This kind of utility billing can be favourable because it converts IT from a capital to an operating expense, and substantially lowers the upfront commitment needed to buy and deploy IT infrastructure.
What choices do I have when setting up IaaS?
While you don’t get to choose the brand of hardware used in an IaaS cloud, you can customise its (virtual) specifications such as the number of CPUs, and the amount of on-board memory and storage space. For a virtual server, you also have a choice of the operating system that you run and what applications or workloads you run on top of it.
In general, the more highly specified the service, the more it will cost per unit of use. Operating system choice can also affect the cost – for example, a virtual server that runs Linux will be cheaper than one running Windows due to licensing costs.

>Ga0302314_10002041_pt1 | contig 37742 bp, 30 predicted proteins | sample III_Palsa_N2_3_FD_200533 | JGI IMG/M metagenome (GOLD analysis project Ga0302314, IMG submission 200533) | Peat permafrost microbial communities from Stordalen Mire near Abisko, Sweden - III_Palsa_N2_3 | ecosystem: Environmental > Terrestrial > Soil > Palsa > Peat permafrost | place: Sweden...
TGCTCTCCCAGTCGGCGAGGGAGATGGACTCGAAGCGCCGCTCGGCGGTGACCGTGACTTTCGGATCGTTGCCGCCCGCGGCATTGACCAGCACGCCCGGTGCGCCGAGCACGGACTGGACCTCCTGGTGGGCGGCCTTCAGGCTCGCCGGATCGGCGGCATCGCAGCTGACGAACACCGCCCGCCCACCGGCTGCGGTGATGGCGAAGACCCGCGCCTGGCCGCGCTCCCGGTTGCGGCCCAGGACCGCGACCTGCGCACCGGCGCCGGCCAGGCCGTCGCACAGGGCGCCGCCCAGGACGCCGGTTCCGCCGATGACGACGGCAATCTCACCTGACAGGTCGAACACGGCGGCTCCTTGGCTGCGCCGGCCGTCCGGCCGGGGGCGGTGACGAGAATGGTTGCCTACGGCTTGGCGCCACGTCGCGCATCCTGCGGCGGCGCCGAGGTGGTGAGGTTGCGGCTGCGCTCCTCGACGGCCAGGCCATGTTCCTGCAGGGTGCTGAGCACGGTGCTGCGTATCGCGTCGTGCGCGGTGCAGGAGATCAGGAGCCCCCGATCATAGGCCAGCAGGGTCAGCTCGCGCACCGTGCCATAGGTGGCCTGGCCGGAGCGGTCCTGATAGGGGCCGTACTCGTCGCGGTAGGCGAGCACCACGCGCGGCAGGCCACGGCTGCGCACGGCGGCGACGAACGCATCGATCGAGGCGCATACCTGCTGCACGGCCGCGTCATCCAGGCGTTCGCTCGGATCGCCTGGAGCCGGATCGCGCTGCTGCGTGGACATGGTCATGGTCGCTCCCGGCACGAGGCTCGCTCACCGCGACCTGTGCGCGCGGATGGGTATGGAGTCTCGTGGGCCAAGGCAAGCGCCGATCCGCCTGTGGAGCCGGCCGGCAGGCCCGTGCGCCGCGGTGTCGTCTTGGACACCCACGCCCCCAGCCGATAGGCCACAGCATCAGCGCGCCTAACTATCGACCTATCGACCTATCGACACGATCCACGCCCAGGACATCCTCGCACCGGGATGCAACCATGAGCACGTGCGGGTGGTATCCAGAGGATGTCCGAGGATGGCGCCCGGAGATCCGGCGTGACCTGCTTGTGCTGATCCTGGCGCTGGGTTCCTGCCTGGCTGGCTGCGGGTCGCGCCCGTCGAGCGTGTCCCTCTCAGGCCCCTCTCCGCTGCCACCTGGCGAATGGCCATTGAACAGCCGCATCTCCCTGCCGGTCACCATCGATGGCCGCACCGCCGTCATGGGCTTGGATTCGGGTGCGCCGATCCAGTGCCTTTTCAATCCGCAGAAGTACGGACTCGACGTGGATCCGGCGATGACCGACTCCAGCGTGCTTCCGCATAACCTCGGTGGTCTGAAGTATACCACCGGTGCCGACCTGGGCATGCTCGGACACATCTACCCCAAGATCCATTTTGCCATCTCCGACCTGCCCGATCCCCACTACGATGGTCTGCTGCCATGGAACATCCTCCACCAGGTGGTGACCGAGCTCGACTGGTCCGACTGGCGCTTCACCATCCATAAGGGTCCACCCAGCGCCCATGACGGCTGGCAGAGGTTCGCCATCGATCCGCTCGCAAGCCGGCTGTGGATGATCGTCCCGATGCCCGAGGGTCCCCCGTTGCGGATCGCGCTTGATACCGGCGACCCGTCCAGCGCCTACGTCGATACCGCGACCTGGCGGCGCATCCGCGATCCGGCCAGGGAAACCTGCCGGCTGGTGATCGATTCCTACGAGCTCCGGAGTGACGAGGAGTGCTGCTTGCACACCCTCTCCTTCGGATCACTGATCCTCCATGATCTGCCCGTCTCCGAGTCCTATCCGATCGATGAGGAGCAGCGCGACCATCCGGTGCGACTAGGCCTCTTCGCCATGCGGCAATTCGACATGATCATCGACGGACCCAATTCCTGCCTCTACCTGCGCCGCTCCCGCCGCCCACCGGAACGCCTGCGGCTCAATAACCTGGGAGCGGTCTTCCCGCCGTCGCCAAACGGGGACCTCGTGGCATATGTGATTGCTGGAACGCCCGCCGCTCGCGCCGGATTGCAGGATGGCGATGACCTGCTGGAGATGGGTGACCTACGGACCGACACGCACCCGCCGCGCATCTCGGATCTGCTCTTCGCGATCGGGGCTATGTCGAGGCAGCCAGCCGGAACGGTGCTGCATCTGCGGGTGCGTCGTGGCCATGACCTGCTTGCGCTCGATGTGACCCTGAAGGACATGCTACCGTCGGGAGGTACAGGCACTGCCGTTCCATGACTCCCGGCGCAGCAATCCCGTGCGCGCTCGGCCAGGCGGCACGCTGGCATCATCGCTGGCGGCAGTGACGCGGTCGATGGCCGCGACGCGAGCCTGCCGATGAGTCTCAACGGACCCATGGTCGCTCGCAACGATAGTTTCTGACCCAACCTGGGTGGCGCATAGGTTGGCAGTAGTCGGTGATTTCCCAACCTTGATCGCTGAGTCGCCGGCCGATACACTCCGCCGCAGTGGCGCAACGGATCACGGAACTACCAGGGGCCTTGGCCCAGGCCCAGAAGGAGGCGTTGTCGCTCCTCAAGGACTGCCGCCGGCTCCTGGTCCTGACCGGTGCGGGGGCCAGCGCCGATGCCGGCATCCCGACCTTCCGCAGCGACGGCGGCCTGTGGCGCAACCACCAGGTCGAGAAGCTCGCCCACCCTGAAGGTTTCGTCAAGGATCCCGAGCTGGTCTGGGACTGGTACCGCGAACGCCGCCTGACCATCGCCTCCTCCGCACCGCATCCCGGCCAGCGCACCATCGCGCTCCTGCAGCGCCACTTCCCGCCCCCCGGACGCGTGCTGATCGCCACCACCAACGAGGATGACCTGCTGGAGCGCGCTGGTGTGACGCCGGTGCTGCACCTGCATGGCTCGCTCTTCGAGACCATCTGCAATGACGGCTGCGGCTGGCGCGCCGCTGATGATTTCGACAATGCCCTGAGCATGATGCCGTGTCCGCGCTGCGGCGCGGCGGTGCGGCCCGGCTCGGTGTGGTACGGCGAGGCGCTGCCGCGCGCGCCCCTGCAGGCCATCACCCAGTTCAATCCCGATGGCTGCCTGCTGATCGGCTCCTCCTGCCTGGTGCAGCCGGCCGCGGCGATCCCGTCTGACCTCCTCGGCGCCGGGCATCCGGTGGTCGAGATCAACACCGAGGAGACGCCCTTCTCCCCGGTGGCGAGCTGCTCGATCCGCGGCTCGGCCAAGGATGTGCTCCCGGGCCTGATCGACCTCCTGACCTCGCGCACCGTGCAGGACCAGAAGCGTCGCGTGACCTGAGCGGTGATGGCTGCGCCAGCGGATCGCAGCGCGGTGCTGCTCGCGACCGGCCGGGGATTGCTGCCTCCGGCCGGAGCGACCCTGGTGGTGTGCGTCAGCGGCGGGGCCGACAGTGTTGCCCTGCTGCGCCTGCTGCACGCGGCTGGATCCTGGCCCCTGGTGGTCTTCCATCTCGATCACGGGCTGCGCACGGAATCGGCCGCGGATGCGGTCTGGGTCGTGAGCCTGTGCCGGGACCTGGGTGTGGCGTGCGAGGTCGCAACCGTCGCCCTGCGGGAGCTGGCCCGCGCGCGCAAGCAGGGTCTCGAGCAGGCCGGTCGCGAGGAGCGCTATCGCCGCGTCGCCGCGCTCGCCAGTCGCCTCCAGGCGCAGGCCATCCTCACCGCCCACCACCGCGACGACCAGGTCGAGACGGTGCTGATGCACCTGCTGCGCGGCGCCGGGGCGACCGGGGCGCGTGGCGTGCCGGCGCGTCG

What is the difference between IaaS and PaaS?
The main difference between infrastructure-as-a-service and platform-as-a-service is the line between what the service provider and customer has control over.
In IaaS, the customer controls everything above the physical hardware. They consume virtual resources on that hardware that they can set up in various configurations, with various operating systems, and use to run various applications or workloads.
In PaaS, the customer gives up control over the hardware and the operating system, but retains control over what they can run on it. This makes it particularly well suited to programmers or application developers as they can easily provision an appropriate backend to run their code.
Is IaaS secure?